SNOWMASS VILLAGE - On Dec. 16, Snowmass ski area will celebrate the 45th anniversary of its grand opening.
That date is not just a celebration for the resort but for the many people who built it, including eight ski instructors who have called Snowmass their home and workplace since that first season.
In 1967, legendary ski racer Stein Eriksen was directing the ski school at Sugarbush Resort in Vermont when he decided to create the Snowmass Ski School. He recruited a group of instructors from Sugarbush, most of whom he had originally brought over to the United States from Europe, to join his team at Snowmass.
"It seems like yesterday," said Henrik Brusletto, who today is a private lessons coordinator for the ski school and joined Eriksen at the beginning.
There were 20 full-time and 10 part-time members of the team that
year, according to instructor Per Guldbrandsgaard. Much of the infrastructure in the town of Snowmass Village, which was incorporated that same year, was still being built, so the instructors weren't able to move into their housing until after they'd been here a month.
Guldbrandsgaard said the instructors were busy from the start.
"We put Snowmass on the map the first year," said Amund Ekroll, who's been friends with Guldbrandsgaard since they were still living in Norway.
Most of the full-timers at the beginning were Europeans: Norwegians (like Eriksen), Swiss, Austrians and Germans.
"Since we came all the way from Europe they gave us kind of a (preference) to make sure we could eat and live for a year," said Kjell Vanghagen, who roomed with Brusletto in Sugarbush after moving there from Norway the prior year.
"It was like a ski instructor family," said Martin Nordhagen, who also arrived here from Norway via Sugarbush.
The instructors who came from Sugarbush all commented that the climate and skiing conditions here are much preferable. According to Vanghagen, during the winter of 1966-67 there were days when the temperature dropped to 35 below, and then in January the weather warmed up and rain washed away the snow.
"You have much bigger fluctuation out there," he said. "And a lot of people skiing over a small area, it gets very icy."
Vanghagen said he originally planned to just spend two years as a "ski bum."
"I can't think of many places that have as many things to offer as this area," he said. "It's an ideal place to live because you can also take care of your mind. ... When I got to Snowmass, I decided, 'This is it; I'm not going back to Norway.'"
"It's a beautiful place - the climate, the people, the snow, the people you work with," Brusletto said.
For Nordhagen, too, the climate is a pull, but there are other reasons he's stayed in Snowmass for four and a half decades.
"We were friends from Sugarbush," he said. "We made friends here but the core was around for a long time. I think if you left you had to start over again with friends and so on. What we have here is fantastic, but it's not just that."
Nordhagen also met his wife here. They've been married for 41 years.
Nordhagen has taught full time since his first day here.
"That's a lot of hours over the years," he said.
As for when he will retire, "It depends upon the body, how long it's gonna hang in there," he said. "And it's fun, it has to be fun. In this business ... you have to have fun. It's not going to the assembly line."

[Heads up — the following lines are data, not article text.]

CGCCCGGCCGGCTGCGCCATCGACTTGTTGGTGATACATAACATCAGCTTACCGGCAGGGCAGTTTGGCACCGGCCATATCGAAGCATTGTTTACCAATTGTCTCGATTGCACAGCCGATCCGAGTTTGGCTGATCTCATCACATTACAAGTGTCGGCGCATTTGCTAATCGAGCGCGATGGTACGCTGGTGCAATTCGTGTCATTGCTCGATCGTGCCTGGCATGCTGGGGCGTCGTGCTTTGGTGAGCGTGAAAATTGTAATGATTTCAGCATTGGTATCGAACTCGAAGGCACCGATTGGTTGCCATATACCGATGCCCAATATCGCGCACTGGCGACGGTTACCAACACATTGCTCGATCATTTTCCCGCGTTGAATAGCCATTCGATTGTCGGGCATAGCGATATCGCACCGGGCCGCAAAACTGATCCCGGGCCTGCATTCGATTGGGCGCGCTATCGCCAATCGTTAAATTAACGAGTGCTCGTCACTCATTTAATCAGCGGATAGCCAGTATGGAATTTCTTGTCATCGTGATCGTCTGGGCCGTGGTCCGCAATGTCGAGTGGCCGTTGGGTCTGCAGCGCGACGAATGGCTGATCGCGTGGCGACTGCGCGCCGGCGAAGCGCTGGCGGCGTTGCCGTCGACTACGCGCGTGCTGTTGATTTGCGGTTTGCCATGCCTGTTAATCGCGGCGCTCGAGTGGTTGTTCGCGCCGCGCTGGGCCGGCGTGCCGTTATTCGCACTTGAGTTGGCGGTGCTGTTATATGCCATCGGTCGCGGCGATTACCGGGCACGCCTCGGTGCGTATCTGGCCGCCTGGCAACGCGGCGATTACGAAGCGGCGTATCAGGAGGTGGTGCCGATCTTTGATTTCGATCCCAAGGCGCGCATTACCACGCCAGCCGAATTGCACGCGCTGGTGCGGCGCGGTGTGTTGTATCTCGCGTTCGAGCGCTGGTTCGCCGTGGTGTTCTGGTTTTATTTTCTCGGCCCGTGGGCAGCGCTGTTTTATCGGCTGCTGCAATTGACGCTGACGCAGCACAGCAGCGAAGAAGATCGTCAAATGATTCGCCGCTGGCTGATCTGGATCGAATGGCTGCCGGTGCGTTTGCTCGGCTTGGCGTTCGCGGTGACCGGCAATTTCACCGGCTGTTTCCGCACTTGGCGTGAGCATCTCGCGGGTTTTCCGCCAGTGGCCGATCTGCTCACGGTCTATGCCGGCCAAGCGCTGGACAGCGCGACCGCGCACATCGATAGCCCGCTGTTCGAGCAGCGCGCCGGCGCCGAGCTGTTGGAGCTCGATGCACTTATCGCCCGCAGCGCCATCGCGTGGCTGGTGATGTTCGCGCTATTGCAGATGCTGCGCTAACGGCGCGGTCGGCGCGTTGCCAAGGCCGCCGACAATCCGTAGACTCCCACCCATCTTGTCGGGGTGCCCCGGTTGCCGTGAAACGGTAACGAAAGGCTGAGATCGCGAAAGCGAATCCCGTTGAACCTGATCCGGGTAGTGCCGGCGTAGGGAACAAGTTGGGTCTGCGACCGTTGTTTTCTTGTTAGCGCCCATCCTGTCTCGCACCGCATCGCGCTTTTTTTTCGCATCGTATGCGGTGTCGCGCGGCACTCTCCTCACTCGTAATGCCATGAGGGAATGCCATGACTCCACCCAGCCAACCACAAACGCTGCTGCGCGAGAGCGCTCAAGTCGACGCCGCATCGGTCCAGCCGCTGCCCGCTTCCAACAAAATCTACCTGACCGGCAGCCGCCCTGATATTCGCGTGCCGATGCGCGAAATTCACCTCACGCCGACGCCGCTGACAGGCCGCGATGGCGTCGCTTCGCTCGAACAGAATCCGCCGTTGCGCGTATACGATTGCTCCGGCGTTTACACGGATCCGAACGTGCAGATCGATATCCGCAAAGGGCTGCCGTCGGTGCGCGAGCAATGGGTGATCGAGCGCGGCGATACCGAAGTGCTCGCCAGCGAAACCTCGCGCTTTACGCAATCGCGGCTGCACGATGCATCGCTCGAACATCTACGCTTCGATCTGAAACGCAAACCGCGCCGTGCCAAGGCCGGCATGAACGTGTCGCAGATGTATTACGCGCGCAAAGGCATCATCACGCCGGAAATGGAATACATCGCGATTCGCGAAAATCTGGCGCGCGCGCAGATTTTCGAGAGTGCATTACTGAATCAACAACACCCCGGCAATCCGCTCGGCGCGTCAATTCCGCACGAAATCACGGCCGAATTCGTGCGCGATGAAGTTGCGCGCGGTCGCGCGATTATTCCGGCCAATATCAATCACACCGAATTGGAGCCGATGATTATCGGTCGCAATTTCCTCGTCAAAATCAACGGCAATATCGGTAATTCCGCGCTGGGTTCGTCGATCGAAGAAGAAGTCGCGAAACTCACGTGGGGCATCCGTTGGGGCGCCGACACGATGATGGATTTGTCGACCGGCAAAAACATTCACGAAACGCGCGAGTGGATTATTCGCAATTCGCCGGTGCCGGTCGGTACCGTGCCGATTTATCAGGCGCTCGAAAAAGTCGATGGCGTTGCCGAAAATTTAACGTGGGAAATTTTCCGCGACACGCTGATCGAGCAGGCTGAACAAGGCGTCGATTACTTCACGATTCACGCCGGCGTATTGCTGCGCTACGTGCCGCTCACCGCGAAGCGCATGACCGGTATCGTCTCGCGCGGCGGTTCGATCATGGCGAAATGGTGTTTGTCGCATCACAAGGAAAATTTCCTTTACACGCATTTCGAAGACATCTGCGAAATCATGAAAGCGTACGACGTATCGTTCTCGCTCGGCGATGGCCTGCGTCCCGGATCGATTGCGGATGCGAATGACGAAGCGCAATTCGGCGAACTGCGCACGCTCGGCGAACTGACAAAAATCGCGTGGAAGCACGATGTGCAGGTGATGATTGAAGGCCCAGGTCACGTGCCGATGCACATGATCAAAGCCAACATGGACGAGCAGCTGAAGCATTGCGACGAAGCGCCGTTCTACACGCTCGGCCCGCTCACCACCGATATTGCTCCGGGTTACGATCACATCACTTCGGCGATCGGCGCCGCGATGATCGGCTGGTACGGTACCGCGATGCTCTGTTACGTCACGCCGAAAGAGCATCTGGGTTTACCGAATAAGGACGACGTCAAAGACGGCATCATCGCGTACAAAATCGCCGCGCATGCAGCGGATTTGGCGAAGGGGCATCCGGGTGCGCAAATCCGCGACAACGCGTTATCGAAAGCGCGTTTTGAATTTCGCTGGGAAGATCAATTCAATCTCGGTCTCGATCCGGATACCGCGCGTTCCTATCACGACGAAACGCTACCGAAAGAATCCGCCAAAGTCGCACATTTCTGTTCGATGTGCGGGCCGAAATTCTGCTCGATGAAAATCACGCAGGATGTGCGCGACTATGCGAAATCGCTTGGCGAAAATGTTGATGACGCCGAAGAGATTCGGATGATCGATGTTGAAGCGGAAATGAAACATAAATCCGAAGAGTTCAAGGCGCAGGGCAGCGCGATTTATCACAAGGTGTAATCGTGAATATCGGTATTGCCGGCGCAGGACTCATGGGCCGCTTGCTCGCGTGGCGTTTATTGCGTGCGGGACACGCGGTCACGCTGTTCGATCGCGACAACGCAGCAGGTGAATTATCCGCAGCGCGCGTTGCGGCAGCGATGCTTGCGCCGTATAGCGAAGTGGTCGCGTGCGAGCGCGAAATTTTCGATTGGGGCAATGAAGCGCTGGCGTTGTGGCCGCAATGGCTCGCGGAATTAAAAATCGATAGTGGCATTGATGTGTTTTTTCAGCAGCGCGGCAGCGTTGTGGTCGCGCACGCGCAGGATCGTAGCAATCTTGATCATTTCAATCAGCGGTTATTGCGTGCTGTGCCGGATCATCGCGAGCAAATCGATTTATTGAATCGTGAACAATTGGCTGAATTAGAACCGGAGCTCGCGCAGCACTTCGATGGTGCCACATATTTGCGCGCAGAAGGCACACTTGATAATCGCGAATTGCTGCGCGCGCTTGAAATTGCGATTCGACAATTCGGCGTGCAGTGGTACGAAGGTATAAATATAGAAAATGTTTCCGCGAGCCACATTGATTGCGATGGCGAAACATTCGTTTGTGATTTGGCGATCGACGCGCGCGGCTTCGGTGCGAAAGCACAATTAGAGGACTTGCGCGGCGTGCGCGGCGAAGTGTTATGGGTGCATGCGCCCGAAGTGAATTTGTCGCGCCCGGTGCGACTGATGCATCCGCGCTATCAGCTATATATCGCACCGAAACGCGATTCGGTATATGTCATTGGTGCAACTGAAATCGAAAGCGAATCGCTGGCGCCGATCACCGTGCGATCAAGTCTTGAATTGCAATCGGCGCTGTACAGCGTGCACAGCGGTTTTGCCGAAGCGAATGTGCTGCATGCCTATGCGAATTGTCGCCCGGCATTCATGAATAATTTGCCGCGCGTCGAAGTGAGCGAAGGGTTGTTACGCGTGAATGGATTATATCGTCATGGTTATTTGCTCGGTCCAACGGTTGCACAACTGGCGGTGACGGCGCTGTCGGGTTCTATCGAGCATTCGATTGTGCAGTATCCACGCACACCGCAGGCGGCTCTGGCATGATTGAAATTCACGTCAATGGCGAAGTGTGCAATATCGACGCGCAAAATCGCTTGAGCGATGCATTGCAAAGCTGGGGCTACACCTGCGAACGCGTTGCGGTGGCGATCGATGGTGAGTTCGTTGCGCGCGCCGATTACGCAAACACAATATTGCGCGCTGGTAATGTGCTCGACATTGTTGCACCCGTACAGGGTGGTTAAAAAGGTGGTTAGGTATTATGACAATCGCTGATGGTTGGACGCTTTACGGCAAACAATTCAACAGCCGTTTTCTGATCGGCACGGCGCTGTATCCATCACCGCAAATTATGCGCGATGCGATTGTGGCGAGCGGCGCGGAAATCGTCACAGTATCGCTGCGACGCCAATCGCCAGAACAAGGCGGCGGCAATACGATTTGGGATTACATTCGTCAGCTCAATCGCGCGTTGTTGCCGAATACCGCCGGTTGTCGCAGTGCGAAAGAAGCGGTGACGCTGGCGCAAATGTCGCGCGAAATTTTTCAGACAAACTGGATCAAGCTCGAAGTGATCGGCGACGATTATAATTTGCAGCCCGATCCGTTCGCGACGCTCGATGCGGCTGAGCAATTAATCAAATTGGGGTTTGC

An extended skiing family
Vanghagen met his ex-wife on his first night here and started a construction company, which he continues to operate. He's built homes and condos for people he used to teach.
"You make so many connections and meet so many people," he said. "When you go skiing it brings out the good in people."
Ekroll, who retired last December, also knows about making connections. He still goes skiing with some of the friends he made teaching. He says he and one of his clients started the "Brazilian invasion."
"Because I started skiing with him and his family and he invited tons of friends into coming, and this crew I grew over the years," he said.
The client organized trips for people, prepaying for their travel needs such as lift tickets.
"The last couple of years, he was here just for a few days," Ekroll said. "He says, 'Amund, there are too many Brazilians here.' So he goes to Jackson Hole and Whistler and places to ski."
Guldbrandsgaard has a family of clients from Los Angeles who he's been teaching since the first season.
"When you have had clients for 30, 40 years there isn't that much more to teach. Then it becomes a good friendship," he said. "You are the guide on the mountain, take them around, have lunch up on one of the restaurants and just have a good day of skiing and fun together. And fun is the name of the game."
Ekroll used to go back every summer until 1970, when he spent a summer here doing carpentry work.
"The summer's here are the best," he said.
He owned and operated a restaurant in the Aspen Business Center for some time and worked in construction building homes, until those got in the way of his fishing and golf.
Guldbrandsgaard still returns to his hometown of Gielo, Norway, for four months every summer.
"Otherwise I might lose my accent and lose my clients," he joked.
Guldbrandsgaard still has family in Europe, but his ties to Snowmass are strong.
"When you are in heaven, you don't want to leave," Guldbrandsgaard said.